starbox | May 4, 2019 |
This book strikes a nice balance between the often tragic and cruel ways that humans meet their maker and yet throughout the book you have Professor Sue Black guiding you through it, providing insight, humanity and showing great respect and reverence for the dead people she encounters. Professor Black uses her own family history with death to add balance to the professional aspects of her life to great effect with a down to earth no nonsense approach that makes this book all the more remarkable. ( )
1 vote prichardson | Mar 27, 2019 |
Sue Black, profess or Anatomy and Forensic Anthropology, has written an accessible book on death, primarily violent death. It is well-written in a manor to not be off-putting to most readers. It’s as if she’s sitting with a small group of people and is having a chat with us about death. She does occasionally dip into moralizing, but when you spend your life dealing with with what she does on a daily basis, perhaps she’s entitled to moralize a bit. It may surprise some that she talks about death as a woman and uses the feminine pronouns to do so – think in terms of the film “All That Jazz” where the main character (played by Roy Schneider) and based on Bob Fosse) talks about Death (played by Jessica Lange) as a beautiful blond woman with whom he flirts.

All in all a very interesting book first published in 2018 and now being reissued. ( )
  OldFriend | Feb 21, 2019 |
Death. It isn’t something that any of us like to think about, is it? However, the one certainty of being alive is that, one day, we won’t be. The funny thing is that nowadays, with all the medical and clinical advances of the modern world, we’re more divorced from death than we have ever been; and we fear it more than ever before. I’m in my early thirties and the only dead bodies I’ve ever seen are in museums. I have never been with one of my relatives when they’ve died, nor visited them in a chapel of rest (the result of living a long way away from the rest of my family). And I feel that something is missing, somehow. Not that I want to be ghoulish, but I do want to understand what and how things change at that final threshold. Hence the attraction of this book, written by Sue Black, an anatomist and forensic anthropologist at Dundee University. Black combines dazzling distinctions (she’s a Professor and a Dame) with refreshing down-to-earth Scots candour, and her remarkable book is part memoir, part treatise on death....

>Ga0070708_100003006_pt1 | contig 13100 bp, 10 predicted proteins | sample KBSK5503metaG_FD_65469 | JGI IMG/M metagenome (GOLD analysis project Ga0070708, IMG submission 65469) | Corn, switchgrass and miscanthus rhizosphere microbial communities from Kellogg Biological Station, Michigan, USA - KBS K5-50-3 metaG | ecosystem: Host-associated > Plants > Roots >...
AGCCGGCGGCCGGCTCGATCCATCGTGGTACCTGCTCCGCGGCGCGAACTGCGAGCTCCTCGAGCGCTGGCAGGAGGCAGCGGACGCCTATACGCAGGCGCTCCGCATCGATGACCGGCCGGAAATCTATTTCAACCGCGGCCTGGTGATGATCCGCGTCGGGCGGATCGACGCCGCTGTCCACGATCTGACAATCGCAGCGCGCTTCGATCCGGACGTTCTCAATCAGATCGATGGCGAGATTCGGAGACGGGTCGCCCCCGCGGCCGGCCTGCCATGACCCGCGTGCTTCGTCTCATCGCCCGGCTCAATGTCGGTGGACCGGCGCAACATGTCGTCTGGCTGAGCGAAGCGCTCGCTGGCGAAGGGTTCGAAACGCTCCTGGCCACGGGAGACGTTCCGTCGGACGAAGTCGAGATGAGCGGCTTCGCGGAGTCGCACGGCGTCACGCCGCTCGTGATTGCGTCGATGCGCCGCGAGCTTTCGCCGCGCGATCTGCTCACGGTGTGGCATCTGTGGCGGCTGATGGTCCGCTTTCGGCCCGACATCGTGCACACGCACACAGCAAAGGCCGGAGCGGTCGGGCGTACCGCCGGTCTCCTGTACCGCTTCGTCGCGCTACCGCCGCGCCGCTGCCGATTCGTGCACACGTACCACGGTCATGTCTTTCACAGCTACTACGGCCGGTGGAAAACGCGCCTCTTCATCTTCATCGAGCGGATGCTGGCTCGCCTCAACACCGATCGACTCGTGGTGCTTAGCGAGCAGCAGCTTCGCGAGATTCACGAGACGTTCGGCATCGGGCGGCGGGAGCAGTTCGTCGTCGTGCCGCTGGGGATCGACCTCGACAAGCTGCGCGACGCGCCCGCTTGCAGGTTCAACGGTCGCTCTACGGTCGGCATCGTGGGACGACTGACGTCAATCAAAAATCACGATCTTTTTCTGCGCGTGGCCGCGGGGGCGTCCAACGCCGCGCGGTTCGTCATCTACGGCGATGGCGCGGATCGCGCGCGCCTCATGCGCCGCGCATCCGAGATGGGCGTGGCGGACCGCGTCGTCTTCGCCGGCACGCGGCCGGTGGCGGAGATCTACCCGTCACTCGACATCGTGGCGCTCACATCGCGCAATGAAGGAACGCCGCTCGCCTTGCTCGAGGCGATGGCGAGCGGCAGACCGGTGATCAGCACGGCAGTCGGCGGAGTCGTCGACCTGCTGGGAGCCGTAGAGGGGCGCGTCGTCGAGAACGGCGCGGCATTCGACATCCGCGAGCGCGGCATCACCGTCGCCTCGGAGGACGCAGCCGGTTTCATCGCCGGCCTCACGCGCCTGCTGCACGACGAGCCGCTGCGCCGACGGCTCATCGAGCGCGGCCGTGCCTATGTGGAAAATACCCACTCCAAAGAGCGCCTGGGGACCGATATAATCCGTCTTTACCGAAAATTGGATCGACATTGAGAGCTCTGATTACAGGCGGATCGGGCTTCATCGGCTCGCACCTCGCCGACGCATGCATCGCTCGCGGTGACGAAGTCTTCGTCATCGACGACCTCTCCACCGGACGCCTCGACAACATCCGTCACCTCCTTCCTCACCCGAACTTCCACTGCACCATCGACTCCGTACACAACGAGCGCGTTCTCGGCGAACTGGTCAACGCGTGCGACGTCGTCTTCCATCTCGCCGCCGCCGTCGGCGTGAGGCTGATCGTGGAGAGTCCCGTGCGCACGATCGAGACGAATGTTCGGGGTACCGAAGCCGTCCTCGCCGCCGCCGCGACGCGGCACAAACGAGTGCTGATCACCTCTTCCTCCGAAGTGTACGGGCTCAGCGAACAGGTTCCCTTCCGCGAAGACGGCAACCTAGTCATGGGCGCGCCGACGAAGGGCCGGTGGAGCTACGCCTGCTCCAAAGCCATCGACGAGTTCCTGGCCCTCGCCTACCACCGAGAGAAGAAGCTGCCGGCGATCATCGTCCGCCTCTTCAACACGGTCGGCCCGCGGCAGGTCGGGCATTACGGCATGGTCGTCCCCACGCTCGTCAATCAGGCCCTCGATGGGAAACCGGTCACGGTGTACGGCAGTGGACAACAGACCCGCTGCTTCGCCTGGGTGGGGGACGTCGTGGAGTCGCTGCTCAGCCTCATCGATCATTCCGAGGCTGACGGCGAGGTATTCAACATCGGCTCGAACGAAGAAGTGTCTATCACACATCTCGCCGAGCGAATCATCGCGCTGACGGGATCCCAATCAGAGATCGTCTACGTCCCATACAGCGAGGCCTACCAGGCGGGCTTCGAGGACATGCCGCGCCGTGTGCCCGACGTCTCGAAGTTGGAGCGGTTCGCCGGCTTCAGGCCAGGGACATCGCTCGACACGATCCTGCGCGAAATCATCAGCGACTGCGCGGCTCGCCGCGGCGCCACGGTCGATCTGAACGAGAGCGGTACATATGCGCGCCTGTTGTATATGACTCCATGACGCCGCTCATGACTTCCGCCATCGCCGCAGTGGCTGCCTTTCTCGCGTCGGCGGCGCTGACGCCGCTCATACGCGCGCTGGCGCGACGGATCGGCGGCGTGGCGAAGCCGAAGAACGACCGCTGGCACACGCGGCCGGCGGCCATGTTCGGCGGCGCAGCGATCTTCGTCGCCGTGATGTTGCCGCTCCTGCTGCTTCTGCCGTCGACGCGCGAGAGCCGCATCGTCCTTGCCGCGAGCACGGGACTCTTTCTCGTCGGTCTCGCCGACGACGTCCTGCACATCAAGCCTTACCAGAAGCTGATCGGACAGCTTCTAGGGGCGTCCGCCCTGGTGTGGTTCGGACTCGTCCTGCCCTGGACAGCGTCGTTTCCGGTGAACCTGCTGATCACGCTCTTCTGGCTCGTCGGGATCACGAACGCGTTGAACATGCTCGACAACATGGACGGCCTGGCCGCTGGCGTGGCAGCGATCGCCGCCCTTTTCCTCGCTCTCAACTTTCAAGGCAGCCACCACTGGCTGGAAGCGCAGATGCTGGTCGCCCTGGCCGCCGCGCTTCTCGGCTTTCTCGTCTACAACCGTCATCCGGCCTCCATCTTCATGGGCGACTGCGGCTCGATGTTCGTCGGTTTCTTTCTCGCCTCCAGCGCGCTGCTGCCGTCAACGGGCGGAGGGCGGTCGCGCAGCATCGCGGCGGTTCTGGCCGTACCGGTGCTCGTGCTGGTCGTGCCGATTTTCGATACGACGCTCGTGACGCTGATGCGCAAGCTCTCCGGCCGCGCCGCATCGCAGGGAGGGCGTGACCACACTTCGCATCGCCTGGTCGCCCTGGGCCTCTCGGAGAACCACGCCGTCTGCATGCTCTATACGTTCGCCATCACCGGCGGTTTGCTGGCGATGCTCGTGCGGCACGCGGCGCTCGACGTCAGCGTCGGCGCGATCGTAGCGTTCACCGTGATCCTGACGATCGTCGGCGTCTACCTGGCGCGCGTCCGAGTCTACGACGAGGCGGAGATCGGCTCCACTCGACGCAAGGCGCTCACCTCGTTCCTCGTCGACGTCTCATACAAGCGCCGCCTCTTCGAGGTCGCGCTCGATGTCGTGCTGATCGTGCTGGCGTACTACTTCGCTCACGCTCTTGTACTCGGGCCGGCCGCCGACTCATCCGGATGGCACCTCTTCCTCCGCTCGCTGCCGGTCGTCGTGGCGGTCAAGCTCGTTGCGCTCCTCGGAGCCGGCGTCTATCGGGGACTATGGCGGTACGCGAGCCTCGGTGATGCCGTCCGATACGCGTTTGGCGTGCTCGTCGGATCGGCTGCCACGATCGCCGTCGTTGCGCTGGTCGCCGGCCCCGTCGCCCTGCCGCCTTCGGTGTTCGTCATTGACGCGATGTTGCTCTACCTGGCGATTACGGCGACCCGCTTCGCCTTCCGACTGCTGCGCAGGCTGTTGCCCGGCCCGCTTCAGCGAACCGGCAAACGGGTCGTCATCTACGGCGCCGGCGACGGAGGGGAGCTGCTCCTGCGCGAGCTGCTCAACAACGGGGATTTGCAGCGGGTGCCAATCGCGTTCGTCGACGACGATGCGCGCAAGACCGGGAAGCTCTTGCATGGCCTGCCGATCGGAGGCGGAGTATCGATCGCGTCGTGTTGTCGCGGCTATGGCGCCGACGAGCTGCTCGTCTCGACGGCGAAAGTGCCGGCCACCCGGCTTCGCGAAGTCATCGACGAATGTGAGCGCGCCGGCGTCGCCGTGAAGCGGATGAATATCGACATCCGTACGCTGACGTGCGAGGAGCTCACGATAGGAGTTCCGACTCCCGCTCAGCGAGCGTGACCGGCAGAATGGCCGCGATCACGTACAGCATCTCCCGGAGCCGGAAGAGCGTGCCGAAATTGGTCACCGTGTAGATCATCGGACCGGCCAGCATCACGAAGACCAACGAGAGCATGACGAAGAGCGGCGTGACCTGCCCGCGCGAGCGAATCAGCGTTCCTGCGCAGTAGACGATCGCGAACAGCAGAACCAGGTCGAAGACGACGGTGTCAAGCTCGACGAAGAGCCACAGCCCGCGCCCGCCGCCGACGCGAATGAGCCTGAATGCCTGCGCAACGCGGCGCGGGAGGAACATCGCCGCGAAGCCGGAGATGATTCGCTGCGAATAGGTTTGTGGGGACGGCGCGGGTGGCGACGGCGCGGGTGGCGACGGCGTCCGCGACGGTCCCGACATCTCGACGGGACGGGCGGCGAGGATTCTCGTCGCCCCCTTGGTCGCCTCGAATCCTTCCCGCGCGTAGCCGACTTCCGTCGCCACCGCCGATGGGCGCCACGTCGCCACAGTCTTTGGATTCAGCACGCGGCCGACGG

For the full review, please see my blog:
https://theidlewoman.net/2019/01/16/all-that-remains-sue-black/ ( )
  TheIdleWoman | Jan 16, 2019 |
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For Tom, for ever my love and my life. And for Beth, Grace and Anna - each is my favourite daughter. Thank you for making every moment of my life worthwhile.
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Death and the hyped-up circus that surrounds her are perhps more laden with cliches than almost any other aspect pf human existence.
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Sue Black confronts death every day. As professor of anatomy and forensic anthropology, she focuses on mortal remains in her lab, at burial sites, at scenes of violence, murder and criminal dismemberment, and when investigating mass fatalities due to war, accident or natural disaster. Here she reveals the many faces of death she has come to know, using key cases to explore how forensic science has developed, and examining what her life and work has taught her.